The day was splendid.

For several seconds, the situation remained unchanged, then an old monk closed a door behind him somewhere in a corridor, came out through the back of the library, crossed through a patch of beans, and hurried toward the scene of the crime.

He was a hoary religious man, in a faded indigo robe. His body was wizened in its twilight years. He jogged toward the henhouse, as quick as his breath and his skinny nonagenarian legs would let him. Confined to the lavatory due to intestinal troubles, he wasn’t able to make it to the ceremony. He had heard the detonations, hastily wiped and dressed himself, foreseeing some mishap, and now he was running.

As he often did, he was talking aloud, to both himself and hypothetical coreligionists.

“Hey!” he shouted. “There’s bandits behind the library! Armed thugs! Come quick! They’re shooting everywhere! They’ve hit someone!”

He went past the rows of beans, peas. Beyond that, the henhouse showed all the signs of irreversible disarray. The perches were knocked down. The sagging fence had given up the ghost. There were rents pointing toward the sky, half-pieces of slats, the top of the door. Everything swayed and creaked at the slightest movement. He had to get past a square meter of metal lace to see who was lying on the ground.

“Holy doggone!” the old man swore. “I know him! Kominform! They shot Kominform!”

He knelt down. Kominform’s body was moaning in the scrapheap’s grating noises. He let himself be manipulated, scrutinized. While he examined the holes, the old monk gritted his remaining teeth. He kept his prognosis to himself.

His name was Drumbog.

Around Drumbog and Kominform, the hens were clucking, without a care in the world.

“Hey!” Drumbog shouted. “Get over here! The killers butchered Kominform!”

Nobody was coming.

“Everyone’s over that way, for the Five Perfumes,” said Drumbog. “The monastery’s deserted. Nobody’s in the library right now either . . . If I hadn’t . . . If I hadn’t had to hole up in the bathroom . . . It’s always that fermented milk . . . I can’t digest it anymore, and I drink too much of it . . . How are you with fermented milk? Homemade Mongolian yogurt? Goddamn it causes some bad diarrhea!”

Kominform shifted.

“That you, Drumbog?” he asked without opening his eyes.

His dislocated voice didn’t vibrate beyond his mouth. He couldn’t be understood. He had a hiccup.

“He shot me in the stomach, the swine,” he said.

“He’s spitting up hemoglobin,” said Drumbog, having neither noticed nor deciphered Kominform’s mumbling. “It’d take a miracle for him to pull through.”

“In the lungs,” Kominform continued. “I’m going to die . . .”

“Kominform, can you hear me?” said Drumbog. “Can you hear me, little brother? Are you conscious?”

“I’m hurt,” said Kominform. “They got me . . . Old colleagues of mine . . . Converts . . . They work for the mafia now, for the billionaires in power . . . Social democrats and the nouveau riche and the like . . . There’s nothing worse than converts . . .”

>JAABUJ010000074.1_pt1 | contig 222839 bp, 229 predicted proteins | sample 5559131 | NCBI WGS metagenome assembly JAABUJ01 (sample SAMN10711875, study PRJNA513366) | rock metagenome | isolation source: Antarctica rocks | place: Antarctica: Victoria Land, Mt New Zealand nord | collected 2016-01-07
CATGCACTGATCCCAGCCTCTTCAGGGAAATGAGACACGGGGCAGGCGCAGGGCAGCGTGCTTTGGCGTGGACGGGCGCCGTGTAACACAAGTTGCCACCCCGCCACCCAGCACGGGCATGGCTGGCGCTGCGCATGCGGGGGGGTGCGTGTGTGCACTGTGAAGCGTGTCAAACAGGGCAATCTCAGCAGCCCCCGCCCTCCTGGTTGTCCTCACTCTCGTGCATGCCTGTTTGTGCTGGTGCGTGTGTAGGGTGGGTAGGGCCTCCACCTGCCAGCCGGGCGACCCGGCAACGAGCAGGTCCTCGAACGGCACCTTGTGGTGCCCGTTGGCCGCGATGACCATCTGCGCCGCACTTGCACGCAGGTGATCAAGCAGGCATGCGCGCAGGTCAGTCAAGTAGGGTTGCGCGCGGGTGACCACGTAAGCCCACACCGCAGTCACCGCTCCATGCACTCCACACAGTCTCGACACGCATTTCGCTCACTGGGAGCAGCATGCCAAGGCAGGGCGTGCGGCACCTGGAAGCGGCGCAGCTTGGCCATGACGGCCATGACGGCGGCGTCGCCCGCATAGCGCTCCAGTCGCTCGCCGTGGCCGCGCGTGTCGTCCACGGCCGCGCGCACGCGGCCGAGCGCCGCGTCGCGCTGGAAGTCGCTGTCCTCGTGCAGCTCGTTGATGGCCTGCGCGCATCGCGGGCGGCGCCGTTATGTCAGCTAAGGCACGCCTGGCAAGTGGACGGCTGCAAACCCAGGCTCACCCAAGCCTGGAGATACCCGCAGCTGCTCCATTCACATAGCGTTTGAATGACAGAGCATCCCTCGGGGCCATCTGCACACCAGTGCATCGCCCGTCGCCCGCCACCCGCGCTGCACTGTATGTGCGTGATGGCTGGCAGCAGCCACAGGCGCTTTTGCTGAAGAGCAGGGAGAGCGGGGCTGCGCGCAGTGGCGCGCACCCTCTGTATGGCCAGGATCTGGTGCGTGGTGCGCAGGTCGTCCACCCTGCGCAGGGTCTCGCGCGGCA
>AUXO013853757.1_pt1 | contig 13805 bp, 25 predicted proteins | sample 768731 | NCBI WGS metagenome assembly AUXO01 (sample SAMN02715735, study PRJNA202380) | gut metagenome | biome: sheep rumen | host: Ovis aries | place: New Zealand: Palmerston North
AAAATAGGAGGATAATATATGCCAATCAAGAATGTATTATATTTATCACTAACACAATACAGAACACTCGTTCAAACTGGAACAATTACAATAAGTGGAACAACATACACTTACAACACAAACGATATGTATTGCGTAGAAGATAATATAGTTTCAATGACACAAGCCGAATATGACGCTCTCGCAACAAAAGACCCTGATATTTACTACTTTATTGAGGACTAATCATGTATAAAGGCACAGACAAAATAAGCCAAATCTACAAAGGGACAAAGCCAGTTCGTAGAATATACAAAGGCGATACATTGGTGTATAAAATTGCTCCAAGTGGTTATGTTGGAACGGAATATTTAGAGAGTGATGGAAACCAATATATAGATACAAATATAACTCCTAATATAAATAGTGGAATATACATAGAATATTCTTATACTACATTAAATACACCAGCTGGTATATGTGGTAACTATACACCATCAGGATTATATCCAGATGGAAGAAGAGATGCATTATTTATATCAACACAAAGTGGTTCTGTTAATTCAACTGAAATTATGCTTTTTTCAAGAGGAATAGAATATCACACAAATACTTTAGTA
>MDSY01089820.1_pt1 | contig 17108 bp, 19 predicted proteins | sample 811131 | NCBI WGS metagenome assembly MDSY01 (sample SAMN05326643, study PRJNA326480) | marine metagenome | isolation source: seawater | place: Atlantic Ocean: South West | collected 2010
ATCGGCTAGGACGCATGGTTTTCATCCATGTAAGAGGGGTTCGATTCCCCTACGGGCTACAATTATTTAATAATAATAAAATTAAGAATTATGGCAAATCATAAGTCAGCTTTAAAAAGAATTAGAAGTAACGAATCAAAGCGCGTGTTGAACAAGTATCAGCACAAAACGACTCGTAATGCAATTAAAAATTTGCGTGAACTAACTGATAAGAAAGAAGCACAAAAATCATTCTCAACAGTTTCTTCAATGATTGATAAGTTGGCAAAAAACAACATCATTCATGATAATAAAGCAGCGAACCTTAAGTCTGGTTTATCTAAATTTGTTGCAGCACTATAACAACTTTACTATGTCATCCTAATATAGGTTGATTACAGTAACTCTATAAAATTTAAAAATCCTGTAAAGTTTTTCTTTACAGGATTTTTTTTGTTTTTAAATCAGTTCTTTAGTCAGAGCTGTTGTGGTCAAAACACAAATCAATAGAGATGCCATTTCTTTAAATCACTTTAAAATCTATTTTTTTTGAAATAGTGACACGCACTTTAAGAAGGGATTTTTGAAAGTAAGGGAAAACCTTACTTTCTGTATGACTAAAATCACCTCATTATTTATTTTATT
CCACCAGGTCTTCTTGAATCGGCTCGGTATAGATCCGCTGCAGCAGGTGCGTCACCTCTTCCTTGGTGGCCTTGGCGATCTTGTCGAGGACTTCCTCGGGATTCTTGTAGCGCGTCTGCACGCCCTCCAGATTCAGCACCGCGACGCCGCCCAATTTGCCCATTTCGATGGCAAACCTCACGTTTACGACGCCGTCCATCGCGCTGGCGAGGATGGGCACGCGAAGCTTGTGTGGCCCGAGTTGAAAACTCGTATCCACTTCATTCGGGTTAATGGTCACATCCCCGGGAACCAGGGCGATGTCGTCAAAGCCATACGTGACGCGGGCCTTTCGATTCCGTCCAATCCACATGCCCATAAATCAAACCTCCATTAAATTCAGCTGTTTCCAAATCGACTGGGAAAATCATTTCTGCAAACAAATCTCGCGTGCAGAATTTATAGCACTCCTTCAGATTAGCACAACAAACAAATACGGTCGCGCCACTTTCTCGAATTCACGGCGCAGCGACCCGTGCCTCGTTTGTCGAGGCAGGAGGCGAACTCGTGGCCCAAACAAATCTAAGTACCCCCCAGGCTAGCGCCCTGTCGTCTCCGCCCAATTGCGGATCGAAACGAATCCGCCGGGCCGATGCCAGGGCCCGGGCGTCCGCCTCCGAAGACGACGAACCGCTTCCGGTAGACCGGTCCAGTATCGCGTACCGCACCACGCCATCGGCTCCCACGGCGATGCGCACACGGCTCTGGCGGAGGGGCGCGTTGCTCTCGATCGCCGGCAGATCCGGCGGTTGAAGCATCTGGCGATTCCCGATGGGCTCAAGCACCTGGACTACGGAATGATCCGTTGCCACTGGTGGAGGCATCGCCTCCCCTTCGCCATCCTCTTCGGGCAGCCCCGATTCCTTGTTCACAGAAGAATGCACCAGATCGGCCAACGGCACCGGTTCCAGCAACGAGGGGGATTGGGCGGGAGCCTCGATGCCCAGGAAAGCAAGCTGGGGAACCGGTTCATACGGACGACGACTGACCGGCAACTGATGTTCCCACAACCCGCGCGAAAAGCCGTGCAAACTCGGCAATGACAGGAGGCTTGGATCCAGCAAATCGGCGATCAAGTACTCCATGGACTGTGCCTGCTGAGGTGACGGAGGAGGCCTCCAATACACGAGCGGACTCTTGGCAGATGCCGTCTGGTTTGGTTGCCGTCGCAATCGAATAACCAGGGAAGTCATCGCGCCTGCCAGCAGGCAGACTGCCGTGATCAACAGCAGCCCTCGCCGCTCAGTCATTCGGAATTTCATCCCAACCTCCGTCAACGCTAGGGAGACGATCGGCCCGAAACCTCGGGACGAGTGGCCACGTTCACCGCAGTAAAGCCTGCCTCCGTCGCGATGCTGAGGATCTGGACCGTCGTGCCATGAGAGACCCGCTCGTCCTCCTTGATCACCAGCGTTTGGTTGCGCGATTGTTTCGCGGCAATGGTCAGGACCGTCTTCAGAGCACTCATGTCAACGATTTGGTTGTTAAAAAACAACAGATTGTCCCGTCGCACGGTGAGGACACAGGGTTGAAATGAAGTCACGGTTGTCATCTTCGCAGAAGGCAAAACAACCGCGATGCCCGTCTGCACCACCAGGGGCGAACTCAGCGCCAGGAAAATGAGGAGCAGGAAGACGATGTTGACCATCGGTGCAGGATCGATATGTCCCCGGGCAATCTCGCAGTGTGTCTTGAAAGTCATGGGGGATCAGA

The end of an iron wire had snagged the right sleeve of his coat and, whenever he tensed up a little to stammer, the fence started to creak. It was like someone writhing on a bad box-spring.

“Don’t wear yourself out, little brother,” suggested Drumbog. “Open your mouth. You have to let air find a passage through the blood.”

“That you, Drumbog?” asked Kominform.

“Yes, little brother, it’s me. I was on my way to the ceremony, the Five Precious Perfumed Oils, right? And all of a sudden I heard machine guns . . .”

“Don’t worry about me,” said Kominform. “Go. Don’t miss the benediction. Go on. Leave me here.”

His chest rose weakly.

He vomited blood.

The fence creaked.

“Anyway, I don’t have long,” he continued. “I’m done for.”

He clenched his jaws and went quiet. He hadn’t been an adherent to communism to show off, he hadn’t defended its principles to one-up prisoners. This was not the kind of man to weep in the face of death.

At that moment, the shells of dry vegetables cracked on the trail, the grass hissed. A hen fled, shouting in its avian dialect, put out from just almost being kicked. Someone was approaching.

“Holy cow!” Drumbog swore. “The killers are coming back! They’ve got to liquidate any troublesome witnesses. Anyone would do the same in their place . . . It’s my turn next, you’ll see, I’m not going to cut it!”

His breath was short. A hint of sudden dread clutched his throat. The shrubs and folds in the fence hid the indignant hen from him, as well as the foot that had provoked its vehemence.

“In the past,” he continued, “if an astrologer had told me that my fate was to end up full of bulletholes while up against a henhouse, with a revolutionary communist by my side, I would’ve laughed right in his face . . . But everything’s connected . . . Cold yogurt, intestines . . . The blessing of the Five Oils . . . It was written . . .”

Whoever was walking down the path and stepping on beanstalks was now visible.

The surrounding atmosphere wasn’t dramatic at all: the exhalations of summer, vegetables yellowing in the sun, gallinaceans enjoying themselves, pecking at the dust, grasshoppers, gong echoes.

“They’re coming,” the old man mumbled. “They’re going to do me in . . . There’s two of them, a man and a woman . . .”

There were two of them, indeed.